There’s no conventional profile of a rapist – it can be anyone.
The public’s perception is that rapes are usually carried out by a stranger but these are actually a rarity. In most cases, the rapist is someone who is known to the victim.
In this case, the victim had met the suspect in a bar on a night out, but they didn’t know each other before that evening. It was one of the first rape investigations I was involved in from the very beginning.
The case was called in by the hospital the woman visited after the incident. It’s not unusual for people not to report such an incident directly to the police, if they report it at all – it’s a hugely difficult thing to relive such an ordeal.
We immediately launched an investigation. We didn’t know who the suspect was, so we had to start from scratch.
The victim didn’t know what hotel she’d been in when the incident happened, but she was able to give us a brief description.
She knew it had white walls and a green door, and she’d also given us a description of the room and its number, so we began a search of hotels in the area that matched that description.
Fortunately we were able to quickly identify the hotel and we were able to seize bed linen from the room. Finding the location also meant we were able to get the name of the suspect and he was quickly brought into custody for questioning.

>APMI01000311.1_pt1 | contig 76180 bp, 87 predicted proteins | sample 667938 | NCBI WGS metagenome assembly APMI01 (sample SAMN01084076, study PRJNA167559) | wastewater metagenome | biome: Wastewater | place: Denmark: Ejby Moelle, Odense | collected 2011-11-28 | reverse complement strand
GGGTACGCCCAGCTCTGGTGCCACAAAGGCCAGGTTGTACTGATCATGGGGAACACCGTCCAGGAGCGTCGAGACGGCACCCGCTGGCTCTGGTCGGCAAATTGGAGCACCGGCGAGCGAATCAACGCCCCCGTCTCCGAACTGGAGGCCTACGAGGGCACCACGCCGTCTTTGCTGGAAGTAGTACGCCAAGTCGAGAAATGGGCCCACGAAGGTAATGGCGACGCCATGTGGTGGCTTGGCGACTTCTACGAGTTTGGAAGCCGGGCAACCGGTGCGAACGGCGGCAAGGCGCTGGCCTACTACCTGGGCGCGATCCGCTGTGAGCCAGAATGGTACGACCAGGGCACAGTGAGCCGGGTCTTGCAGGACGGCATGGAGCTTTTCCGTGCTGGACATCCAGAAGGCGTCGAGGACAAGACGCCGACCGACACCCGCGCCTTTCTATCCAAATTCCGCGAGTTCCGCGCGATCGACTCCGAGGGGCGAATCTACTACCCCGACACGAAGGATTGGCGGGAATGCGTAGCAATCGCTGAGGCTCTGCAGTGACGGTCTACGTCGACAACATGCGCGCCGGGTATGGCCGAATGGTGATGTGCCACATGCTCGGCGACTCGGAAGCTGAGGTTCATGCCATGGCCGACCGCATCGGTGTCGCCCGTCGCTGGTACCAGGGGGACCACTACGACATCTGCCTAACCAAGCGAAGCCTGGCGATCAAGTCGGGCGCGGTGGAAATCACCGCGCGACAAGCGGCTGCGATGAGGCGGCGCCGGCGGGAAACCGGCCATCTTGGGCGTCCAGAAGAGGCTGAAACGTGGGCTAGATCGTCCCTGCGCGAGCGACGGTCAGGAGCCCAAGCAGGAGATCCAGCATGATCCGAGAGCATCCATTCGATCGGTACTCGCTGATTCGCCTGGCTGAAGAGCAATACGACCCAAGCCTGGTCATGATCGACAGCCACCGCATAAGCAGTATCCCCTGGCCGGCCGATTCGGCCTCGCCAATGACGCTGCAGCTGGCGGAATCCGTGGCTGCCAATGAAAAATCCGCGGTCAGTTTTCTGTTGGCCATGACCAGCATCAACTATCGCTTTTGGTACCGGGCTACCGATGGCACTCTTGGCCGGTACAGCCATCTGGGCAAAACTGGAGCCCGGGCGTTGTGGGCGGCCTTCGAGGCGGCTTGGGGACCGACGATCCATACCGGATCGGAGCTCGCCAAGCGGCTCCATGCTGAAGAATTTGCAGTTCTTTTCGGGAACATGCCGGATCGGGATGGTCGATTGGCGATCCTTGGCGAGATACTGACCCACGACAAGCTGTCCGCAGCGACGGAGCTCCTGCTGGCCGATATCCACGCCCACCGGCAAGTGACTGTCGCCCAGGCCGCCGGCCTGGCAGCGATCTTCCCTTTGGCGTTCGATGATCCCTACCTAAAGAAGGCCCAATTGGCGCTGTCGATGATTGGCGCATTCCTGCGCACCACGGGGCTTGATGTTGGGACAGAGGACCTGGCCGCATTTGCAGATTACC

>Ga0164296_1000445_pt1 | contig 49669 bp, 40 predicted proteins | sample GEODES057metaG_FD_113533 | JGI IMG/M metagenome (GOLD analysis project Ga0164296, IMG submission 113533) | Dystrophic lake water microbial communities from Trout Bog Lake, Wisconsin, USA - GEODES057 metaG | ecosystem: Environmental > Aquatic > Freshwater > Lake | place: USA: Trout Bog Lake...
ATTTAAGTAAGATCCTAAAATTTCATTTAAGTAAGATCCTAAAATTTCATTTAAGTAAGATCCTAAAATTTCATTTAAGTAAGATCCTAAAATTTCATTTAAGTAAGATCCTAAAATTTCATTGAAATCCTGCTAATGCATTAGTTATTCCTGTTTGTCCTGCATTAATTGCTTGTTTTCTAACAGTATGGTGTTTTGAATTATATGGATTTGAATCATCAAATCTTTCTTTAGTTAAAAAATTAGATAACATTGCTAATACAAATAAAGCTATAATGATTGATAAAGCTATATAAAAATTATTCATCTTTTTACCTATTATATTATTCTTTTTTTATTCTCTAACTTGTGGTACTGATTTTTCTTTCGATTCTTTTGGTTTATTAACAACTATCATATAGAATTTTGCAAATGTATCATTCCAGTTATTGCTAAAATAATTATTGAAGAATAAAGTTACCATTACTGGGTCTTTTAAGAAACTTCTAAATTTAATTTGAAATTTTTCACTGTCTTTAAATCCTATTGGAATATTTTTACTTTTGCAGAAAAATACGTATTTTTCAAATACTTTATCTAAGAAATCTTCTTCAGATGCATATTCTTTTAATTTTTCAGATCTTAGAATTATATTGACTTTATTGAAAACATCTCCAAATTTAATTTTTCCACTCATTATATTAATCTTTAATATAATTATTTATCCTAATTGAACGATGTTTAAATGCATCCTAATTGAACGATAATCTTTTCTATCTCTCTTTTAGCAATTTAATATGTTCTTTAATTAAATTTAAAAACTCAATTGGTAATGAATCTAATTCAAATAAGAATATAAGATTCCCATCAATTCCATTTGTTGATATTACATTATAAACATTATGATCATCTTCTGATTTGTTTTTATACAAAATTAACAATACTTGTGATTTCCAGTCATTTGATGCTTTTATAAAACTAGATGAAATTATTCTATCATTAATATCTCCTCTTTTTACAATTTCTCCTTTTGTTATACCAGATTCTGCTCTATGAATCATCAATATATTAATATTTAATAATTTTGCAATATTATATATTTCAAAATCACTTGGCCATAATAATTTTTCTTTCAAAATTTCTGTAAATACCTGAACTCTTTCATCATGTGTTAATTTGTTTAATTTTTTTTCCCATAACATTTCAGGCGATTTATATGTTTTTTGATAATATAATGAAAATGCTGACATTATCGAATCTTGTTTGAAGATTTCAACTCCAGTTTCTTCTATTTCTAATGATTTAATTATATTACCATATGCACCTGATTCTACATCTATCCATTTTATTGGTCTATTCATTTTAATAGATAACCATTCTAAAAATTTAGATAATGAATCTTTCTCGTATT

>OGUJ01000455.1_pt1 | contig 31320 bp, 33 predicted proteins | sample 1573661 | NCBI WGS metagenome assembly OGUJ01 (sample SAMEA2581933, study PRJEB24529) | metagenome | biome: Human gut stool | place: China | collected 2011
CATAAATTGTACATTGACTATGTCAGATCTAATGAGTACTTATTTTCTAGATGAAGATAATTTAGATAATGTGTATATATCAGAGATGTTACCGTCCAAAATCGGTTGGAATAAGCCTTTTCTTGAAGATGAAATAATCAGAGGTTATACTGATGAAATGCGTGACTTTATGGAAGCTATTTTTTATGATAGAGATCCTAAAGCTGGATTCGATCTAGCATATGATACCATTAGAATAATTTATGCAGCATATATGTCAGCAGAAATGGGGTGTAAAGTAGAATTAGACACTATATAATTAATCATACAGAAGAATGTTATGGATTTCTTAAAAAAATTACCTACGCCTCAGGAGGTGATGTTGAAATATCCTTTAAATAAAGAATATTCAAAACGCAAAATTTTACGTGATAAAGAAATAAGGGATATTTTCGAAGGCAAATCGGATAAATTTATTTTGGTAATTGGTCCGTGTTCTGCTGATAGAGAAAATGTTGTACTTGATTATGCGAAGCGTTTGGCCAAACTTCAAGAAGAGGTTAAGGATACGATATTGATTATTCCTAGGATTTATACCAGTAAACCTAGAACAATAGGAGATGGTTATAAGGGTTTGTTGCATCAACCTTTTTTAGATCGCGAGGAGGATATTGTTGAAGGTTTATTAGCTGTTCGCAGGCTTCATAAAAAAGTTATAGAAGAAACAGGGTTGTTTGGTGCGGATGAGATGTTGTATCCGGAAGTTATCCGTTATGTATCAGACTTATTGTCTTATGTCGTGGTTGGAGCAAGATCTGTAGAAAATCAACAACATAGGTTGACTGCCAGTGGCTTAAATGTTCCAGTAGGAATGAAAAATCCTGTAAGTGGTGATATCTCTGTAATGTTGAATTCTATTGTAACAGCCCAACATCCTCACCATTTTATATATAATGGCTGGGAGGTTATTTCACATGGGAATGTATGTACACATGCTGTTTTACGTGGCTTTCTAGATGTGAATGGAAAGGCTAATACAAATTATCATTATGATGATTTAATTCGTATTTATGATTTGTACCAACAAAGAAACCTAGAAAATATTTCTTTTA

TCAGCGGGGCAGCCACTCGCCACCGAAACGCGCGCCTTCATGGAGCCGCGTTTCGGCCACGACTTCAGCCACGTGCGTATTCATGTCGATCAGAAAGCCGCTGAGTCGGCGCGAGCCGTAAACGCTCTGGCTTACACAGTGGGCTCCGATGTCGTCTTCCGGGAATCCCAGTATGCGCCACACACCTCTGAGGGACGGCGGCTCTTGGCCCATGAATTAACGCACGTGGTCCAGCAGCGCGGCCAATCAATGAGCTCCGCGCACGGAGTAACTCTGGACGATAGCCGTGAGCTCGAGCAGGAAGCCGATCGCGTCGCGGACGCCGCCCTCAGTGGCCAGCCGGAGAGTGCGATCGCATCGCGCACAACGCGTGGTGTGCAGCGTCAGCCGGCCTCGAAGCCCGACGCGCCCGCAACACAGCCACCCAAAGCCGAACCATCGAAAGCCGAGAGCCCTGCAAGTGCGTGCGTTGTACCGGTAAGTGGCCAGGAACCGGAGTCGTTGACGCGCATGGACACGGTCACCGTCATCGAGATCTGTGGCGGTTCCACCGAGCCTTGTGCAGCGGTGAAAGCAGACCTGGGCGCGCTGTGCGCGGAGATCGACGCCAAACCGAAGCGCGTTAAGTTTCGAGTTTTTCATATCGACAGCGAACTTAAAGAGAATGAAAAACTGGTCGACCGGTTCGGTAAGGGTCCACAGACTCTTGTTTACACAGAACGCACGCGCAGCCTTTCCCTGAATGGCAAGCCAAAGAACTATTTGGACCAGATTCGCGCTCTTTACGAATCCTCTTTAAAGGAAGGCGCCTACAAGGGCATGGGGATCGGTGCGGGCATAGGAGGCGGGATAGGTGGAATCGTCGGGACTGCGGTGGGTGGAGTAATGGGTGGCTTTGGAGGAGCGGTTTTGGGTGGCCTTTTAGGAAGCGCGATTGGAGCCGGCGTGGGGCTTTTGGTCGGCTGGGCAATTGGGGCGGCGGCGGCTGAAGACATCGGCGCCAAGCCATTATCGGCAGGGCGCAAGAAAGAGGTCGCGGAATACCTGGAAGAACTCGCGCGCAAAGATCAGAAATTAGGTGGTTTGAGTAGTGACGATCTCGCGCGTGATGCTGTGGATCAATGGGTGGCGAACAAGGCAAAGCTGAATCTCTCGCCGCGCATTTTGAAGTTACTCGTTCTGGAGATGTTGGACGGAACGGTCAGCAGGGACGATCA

Forensic evidence can be crucial in rape cases, but if the suspect says there was sexual activity and it was consensual, such as in this case, then we have a much more difficult job on our hands.
We continued to search for more evidence and sought out a witness –which itself can be rare in rape cases – but this wasn’t enough.
The woman was clearly a different person after leaving that hotel. But both she and the suspect had given different accounts as to the reasons for her change in behaviour.
We believe each victim, all along, but the difficulty comes in proving beyond reasonable doubt that the sexual activity occurred without their consent.
In this case, the CPS decided that there wasn’t enough evidence to secure a charge on the suspect.
Calling the woman to inform her of the CPS decision was incredibly difficult, delivering the blow to our victim that we couldn’t take the case any further unless new evidence was to come to light.
She was fully on board with our investigation, had given us everything she possibly could, and it was tough to let her down.
There’s definitely a widespread issue of the understanding of consent. People should know that it’s about more than just the words, ‘yes’ or ‘no’. Someone doesn’t have to be screaming and fighting for them not to be consenting, or withdrawing consent.
I’d really like to tell people out there – victims or not – that we would never simply close a case because it’s one person’s word against another.
We do all we can to prove a version of events and make sure that victim gets all the support they need for the ordeal they’ve experienced.
It can be hard to get people to understand the complexities of a case like this.
Hopefully the programme shows the extent we go to investigate these matters, before it goes out of our hands.
Thankfully we are seeing more people being confident in coming forward, knowing that we’ll do everything we can. I’d like to think we’re making a difference.
Detective Constable Paul Falcon has been with Bedfordshire Police for nine and a half years. After working within the force’s Rape Investigation Unit and leading the case featured in 24 Hours in Police Custody: A Complaint of Rape, he is now working for CID in the south of the county.